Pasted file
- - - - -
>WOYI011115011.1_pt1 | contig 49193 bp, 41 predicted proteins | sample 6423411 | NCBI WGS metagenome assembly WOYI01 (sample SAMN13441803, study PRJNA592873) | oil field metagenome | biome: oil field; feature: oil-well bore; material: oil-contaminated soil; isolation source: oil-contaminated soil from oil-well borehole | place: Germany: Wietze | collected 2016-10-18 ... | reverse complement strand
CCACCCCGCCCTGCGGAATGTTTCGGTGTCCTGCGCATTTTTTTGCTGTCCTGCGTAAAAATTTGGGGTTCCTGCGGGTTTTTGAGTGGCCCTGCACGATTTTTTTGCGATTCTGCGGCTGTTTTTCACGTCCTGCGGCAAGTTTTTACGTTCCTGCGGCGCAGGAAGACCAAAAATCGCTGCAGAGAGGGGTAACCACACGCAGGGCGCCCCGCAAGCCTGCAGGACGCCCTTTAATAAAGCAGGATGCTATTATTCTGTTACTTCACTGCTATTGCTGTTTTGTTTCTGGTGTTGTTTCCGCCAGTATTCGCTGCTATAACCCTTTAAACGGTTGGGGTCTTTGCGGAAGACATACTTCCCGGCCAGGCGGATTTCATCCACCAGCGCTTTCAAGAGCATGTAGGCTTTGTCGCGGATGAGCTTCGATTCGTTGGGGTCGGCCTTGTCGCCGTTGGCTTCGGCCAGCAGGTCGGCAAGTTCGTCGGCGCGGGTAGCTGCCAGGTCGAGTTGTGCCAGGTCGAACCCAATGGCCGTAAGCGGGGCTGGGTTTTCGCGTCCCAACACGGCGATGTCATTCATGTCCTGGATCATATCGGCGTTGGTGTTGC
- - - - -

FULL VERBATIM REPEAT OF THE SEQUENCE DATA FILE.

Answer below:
>WOYI011115011.1_pt1 | contig 49193 bp, 41 predicted proteins | sample 6423411 | NCBI WGS metagenome assembly WOYI01 (sample SAMN13441803, study PRJNA592873) | oil field metagenome | biome: oil field; feature: oil-well bore; material: oil-contaminated soil; isolation source: oil-contaminated soil from oil-well borehole | place: Germany: Wietze | collected 2016-10-18 ... | reverse complement strand
CCACCCCGCCCTGCGGAATGTTTCGGTGTCCTGCGCATTTTTTTGCTGTCCTGCGTAAAAATTTGGGGTTCCTGCGGGTTTTTGAGTGGCCCTGCACGATTTTTTTGCGATTCTGCGGCTGTTTTTCACGTCCTGCGGCAAGTTTTTACGTTCCTGCGGCGCAGGAAGACCAAAAATCGCTGCAGAGAGGGGTAACCACACGCAGGGCGCCCCGCAAGCCTGCAGGACGCCCTTTAATAAAGCAGGATGCTATTATTCTGTTACTTCACTGCTATTGCTGTTTTGTTTCTGGTGTTGTTTCCGCCAGTATTCGCTGCTATAACCCTTTAAACGGTTGGGGTCTTTGCGGAAGACATACTTCCCGGCCAGGCGGATTTCATCCACCAGCGCTTTCAAGAGCATGTAGGCTTTGTCGCGGATGAGCTTCGATTCGTTGGGGTCGGCCTTGTCGCCGTTGGCTTCGGCCAGCAGGTCGGCAAGTTCGTCGGCGCGGGTAGCTGCCAGGTCGAGTTGTGCCAGGTCGAACCCAATGGCCGTAAGCGGGGCTGGGTTTTCGCGTCCCAACACGGCGATGTCATTCATGTCCTGGATCATATCGGCGTTGGTGTTGC